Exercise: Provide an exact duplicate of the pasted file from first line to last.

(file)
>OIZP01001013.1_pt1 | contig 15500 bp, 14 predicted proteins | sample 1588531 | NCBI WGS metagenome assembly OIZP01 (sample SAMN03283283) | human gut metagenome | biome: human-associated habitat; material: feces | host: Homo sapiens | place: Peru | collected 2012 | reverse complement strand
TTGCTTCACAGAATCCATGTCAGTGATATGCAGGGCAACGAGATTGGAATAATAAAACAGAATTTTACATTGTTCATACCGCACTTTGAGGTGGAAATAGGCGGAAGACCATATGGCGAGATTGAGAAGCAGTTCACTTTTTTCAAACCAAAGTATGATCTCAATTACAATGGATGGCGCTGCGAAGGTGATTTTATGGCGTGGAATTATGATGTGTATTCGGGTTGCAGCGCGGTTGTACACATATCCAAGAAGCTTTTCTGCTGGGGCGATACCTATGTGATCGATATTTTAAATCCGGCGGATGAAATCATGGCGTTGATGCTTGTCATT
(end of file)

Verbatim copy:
>OIZP01001013.1_pt1 | contig 15500 bp, 14 predicted proteins | sample 1588531 | NCBI WGS metagenome assembly OIZP01 (sample SAMN03283283) | human gut metagenome | biome: human-associated habitat; material: feces | host: Homo sapiens | place: Peru | collected 2012 | reverse complement strand
TTGCTTCACAGAATCCATGTCAGTGATATGCAGGGCAACGAGATTGGAATAATAAAACAGAATTTTACATTGTTCATACCGCACTTTGAGGTGGAAATAGGCGGAAGACCATATGGCGAGATTGAGAAGCAGTTCACTTTTTTCAAACCAAAGTATGATCTCAATTACAATGGATGGCGCTGCGAAGGTGATTTTATGGCGTGGAATTATGATGTGTATTCGGGTTGCAGCGCGGTTGTACACATATCCAAGAAGCTTTTCTGCTGGGGCGATACCTATGTGATCGATATTTTAAATCCGGCGGATGAAATCATGGCGTTGATGCTTGTCATT